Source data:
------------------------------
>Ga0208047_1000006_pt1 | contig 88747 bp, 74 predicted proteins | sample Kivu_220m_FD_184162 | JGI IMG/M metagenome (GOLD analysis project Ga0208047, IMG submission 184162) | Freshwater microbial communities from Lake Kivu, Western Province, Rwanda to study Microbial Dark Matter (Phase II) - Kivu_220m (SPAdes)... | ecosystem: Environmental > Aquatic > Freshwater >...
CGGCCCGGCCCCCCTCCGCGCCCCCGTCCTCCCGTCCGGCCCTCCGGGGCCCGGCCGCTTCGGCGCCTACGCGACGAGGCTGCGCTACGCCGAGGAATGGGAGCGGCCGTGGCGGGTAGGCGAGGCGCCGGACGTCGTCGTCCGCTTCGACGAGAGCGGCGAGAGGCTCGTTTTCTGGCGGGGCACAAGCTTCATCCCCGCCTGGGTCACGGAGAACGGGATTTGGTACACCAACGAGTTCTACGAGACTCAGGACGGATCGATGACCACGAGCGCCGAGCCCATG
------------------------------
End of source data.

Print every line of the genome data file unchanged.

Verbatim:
>Ga0208047_1000006_pt1 | contig 88747 bp, 74 predicted proteins | sample Kivu_220m_FD_184162 | JGI IMG/M metagenome (GOLD analysis project Ga0208047, IMG submission 184162) | Freshwater microbial communities from Lake Kivu, Western Province, Rwanda to study Microbial Dark Matter (Phase II) - Kivu_220m (SPAdes)... | ecosystem: Environmental > Aquatic > Freshwater >...
CGGCCCGGCCCCCCTCCGCGCCCCCGTCCTCCCGTCCGGCCCTCCGGGGCCCGGCCGCTTCGGCGCCTACGCGACGAGGCTGCGCTACGCCGAGGAATGGGAGCGGCCGTGGCGGGTAGGCGAGGCGCCGGACGTCGTCGTCCGCTTCGACGAGAGCGGCGAGAGGCTCGTTTTCTGGCGGGGCACAAGCTTCATCCCCGCCTGGGTCACGGAGAACGGGATTTGGTACACCAACGAGTTCTACGAGACTCAGGACGGATCGATGACCACGAGCGCCGAGCCCATG